ACT defines college and career readiness as "the acquisition of the knowledge and skills a student needs to enroll and succeed in credit-bearing first-year courses at a postsecondary institution (such as a 2- or 4-year college, trade school, or technical school) without the need for remediation."
ACT determines if students are college ready with empirically derived benchmarks on ACT subject area tests. The test benchmarks are indicative of whether a student has a 50% chance of obtaining a B or higher or about a 75% chance of obtaining a C or higher in corresponding credit-bearing first-year college courses. In other words, 75% of students taking ACT's college admissions tests cannot be expected to achieve even minimal competencies when and if they go to college.
Last October, the College Board reported that only 43 percent of college-bound seniors met the SAT College and Career Readiness Benchmark in 2011.
When asked what grade respondents would give schools in their community -- A, B, C, D, or Fail, 48% graded local schools A or B. When asked about schools nationally, only 19% of schools received A or B.
Now that's a problem. Or rather it's a logical inconsistency unless everyone responding is from Garrison Keillor's fictional town of Lake Wobegon where all the children (and presumably schools) are above average.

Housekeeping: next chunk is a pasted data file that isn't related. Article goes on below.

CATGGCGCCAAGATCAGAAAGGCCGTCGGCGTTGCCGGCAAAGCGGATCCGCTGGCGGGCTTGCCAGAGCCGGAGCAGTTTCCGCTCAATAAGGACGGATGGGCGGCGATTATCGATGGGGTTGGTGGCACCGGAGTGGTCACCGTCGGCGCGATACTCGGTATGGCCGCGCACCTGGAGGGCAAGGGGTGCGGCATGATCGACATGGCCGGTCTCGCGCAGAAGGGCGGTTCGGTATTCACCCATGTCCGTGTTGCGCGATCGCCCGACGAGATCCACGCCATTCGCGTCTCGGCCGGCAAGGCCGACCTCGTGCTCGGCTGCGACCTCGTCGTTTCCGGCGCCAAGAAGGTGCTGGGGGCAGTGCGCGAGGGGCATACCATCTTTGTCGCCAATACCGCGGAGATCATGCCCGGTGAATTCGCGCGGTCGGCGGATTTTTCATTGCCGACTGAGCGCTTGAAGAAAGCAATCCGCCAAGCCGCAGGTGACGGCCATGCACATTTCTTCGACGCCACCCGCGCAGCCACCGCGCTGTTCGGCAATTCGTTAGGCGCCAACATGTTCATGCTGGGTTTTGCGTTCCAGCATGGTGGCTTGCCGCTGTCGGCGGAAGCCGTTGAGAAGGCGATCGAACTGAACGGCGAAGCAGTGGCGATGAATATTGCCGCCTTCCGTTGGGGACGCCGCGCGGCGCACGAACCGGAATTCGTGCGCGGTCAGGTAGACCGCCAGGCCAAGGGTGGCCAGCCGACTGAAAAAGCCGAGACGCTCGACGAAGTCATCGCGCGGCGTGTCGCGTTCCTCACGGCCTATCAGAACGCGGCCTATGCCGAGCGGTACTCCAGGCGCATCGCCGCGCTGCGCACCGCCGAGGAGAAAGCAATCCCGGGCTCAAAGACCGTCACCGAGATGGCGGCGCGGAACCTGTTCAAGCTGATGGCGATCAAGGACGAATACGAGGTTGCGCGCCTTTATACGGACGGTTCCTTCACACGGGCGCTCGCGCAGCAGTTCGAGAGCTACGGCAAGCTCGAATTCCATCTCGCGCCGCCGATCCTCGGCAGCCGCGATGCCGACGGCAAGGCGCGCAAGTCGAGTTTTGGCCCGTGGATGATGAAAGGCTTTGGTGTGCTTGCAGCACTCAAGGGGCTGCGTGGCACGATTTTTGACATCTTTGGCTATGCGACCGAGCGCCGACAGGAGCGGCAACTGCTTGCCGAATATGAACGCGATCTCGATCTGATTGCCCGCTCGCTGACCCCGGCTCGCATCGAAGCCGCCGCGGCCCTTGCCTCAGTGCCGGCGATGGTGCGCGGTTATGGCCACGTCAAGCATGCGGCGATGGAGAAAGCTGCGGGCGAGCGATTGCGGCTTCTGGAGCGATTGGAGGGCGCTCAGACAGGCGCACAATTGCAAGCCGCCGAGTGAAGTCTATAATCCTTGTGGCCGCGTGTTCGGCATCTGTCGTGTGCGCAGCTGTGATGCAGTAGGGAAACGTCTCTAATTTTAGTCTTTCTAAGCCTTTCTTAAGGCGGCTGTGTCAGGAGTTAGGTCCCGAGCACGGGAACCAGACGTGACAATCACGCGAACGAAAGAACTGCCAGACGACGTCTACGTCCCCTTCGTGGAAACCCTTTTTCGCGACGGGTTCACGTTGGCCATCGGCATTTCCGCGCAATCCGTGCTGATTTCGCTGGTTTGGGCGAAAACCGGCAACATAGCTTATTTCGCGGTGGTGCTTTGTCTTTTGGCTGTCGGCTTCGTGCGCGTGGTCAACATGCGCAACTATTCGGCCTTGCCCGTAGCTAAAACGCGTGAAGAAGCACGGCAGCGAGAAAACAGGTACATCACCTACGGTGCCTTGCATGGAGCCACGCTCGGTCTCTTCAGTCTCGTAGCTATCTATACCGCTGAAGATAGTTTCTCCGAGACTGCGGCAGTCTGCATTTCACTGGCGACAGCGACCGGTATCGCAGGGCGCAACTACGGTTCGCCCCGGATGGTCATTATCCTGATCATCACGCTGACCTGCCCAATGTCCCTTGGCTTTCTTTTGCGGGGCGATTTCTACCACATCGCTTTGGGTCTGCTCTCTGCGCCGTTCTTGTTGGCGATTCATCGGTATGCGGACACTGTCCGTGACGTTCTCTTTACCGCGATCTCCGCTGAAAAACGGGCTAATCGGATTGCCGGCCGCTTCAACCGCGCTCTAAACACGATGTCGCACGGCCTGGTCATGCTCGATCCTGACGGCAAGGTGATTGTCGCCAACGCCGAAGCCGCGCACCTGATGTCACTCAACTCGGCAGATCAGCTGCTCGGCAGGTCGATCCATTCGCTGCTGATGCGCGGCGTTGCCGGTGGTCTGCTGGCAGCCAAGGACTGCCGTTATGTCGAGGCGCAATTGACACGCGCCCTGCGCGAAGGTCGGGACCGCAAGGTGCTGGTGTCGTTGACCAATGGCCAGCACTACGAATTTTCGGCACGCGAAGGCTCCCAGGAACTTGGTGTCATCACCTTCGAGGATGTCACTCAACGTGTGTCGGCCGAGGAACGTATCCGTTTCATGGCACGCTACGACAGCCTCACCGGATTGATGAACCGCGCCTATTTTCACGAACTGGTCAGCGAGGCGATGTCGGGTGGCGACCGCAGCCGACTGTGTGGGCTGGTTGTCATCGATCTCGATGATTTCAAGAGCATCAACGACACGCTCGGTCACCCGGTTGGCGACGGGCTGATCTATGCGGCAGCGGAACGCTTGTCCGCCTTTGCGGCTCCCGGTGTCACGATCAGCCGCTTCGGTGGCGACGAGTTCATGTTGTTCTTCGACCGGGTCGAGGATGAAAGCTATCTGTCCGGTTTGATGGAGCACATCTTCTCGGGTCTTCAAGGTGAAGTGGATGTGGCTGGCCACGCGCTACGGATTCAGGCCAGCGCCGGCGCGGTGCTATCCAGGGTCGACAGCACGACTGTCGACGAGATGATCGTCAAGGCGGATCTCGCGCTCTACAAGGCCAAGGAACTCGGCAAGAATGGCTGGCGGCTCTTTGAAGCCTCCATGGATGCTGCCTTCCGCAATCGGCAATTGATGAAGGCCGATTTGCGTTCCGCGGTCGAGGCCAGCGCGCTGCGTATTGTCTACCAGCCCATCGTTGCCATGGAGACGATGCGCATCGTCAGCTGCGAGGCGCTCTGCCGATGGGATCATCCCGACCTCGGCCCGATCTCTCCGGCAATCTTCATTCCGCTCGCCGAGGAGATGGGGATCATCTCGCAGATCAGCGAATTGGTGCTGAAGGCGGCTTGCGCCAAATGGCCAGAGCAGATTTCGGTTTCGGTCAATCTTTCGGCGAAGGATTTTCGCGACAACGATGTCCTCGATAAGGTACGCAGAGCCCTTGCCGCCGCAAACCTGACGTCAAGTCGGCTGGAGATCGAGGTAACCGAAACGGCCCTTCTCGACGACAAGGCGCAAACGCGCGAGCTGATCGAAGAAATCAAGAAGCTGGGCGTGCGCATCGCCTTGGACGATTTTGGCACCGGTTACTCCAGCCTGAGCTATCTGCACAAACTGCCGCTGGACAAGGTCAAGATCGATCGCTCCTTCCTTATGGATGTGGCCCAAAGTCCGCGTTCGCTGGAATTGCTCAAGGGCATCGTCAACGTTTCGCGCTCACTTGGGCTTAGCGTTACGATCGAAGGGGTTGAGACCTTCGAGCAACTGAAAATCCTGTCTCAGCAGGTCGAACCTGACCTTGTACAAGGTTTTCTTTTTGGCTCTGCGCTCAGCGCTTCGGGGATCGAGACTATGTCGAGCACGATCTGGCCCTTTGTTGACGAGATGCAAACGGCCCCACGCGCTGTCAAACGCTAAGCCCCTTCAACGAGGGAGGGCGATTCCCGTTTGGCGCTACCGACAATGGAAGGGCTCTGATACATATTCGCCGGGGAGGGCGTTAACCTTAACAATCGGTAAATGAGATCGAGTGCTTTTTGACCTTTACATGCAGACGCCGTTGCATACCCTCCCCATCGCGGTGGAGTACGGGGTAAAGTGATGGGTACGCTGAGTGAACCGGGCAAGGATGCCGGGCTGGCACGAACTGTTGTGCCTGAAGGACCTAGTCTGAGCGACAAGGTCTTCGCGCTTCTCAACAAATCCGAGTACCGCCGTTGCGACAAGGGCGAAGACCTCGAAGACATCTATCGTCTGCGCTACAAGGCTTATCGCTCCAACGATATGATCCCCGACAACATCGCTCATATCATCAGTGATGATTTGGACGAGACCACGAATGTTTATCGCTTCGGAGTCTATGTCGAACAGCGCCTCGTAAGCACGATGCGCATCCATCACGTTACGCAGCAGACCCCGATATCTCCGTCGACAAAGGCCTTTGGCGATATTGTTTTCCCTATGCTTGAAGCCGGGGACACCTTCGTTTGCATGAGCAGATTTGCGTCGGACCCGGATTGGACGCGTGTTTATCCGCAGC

An explanation for why Americans rate their own schools much higher than they rate schools nationally is cognitive bias in various forms. Call it the "better than average effect," or a "superiority bias". In either case, Americans' beliefs about their local schools have little to do with any specialized knowledge and a great deal to do with wishful thinking.
Since 1959, ACT has collected and reported data on students' academic readiness for college and PDK/Gallup has reported public attitudes about schools for 44 years. The results have been depressingly consistent with large majorities of high school seniors inadequately prepared, yet intent on taking the next academic step, and a public incapable of distinguishing magical hopes from hard-headed realities.
Like background noise which initially annoys us but to which our senses subsequently adapt, we have accepted a mediocre public school education system that fails the majority of our students. What's worse, we delude ourselves into believing that while the system may not be working just right for everyone else it does just fine for us.
The author taught high school for many years in the San Francisco Bay Area and is now an adjunct professor of law in Beijing, China.